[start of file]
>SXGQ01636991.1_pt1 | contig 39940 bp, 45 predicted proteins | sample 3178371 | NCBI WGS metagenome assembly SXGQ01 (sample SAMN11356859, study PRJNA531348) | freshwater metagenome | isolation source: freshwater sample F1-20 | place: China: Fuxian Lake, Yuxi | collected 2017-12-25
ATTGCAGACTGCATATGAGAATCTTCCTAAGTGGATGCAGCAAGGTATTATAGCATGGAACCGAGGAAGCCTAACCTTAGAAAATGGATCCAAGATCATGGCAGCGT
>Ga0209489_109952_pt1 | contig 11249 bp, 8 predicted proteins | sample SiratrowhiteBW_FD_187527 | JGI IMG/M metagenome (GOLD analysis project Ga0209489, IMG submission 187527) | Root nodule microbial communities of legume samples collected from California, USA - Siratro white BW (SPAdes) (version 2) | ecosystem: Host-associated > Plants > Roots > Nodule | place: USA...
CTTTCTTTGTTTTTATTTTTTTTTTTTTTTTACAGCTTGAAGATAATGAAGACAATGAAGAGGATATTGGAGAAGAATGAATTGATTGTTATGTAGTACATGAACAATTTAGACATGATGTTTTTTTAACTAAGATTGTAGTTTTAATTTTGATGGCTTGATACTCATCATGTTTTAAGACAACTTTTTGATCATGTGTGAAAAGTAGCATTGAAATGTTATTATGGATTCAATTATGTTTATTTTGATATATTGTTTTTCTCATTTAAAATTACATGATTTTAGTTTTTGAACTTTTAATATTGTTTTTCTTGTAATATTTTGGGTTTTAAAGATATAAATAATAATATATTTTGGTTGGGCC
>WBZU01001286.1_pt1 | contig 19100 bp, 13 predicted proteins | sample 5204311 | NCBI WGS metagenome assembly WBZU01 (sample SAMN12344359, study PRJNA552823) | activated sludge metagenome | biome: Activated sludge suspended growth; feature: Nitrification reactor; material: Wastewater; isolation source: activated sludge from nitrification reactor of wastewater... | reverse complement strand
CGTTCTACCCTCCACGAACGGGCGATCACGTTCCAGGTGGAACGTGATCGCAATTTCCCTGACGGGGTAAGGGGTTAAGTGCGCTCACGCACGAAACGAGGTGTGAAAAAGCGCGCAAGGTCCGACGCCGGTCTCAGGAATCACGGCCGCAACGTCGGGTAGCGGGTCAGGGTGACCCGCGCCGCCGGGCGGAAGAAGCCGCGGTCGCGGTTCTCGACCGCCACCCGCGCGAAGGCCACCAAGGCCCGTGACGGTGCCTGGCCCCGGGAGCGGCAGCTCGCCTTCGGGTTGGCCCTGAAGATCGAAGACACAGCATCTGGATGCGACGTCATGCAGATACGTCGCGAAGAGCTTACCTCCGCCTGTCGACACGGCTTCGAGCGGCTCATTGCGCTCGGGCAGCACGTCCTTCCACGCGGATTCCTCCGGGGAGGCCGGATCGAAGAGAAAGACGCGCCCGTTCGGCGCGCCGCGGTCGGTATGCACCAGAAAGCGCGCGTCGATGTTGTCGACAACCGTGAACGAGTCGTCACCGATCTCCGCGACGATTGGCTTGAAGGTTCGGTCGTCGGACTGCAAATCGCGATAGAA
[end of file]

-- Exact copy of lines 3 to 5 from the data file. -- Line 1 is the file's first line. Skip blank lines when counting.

>Ga0209489_109952_pt1 | contig 11249 bp, 8 predicted proteins | sample SiratrowhiteBW_FD_187527 | JGI IMG/M metagenome (GOLD analysis project Ga0209489, IMG submission 187527) | Root nodule microbial communities of legume samples collected from California, USA - Siratro white BW (SPAdes) (version 2) | ecosystem: Host-associated > Plants > Roots > Nodule | place: USA...
CTTTCTTTGTTTTTATTTTTTTTTTTTTTTTACAGCTTGAAGATAATGAAGACAATGAAGAGGATATTGGAGAAGAATGAATTGATTGTTATGTAGTACATGAACAATTTAGACATGATGTTTTTTTAACTAAGATTGTAGTTTTAATTTTGATGGCTTGATACTCATCATGTTTTAAGACAACTTTTTGATCATGTGTGAAAAGTAGCATTGAAATGTTATTATGGATTCAATTATGTTTATTTTGATATATTGTTTTTCTCATTTAAAATTACATGATTTTAGTTTTTGAACTTTTAATATTGTTTTTCTTGTAATATTTTGGGTTTTAAAGATATAAATAATAATATATTTTGGTTGGGCC
>WBZU01001286.1_pt1 | contig 19100 bp, 13 predicted proteins | sample 5204311 | NCBI WGS metagenome assembly WBZU01 (sample SAMN12344359, study PRJNA552823) | activated sludge metagenome | biome: Activated sludge suspended growth; feature: Nitrification reactor; material: Wastewater; isolation source: activated sludge from nitrification reactor of wastewater... | reverse complement strand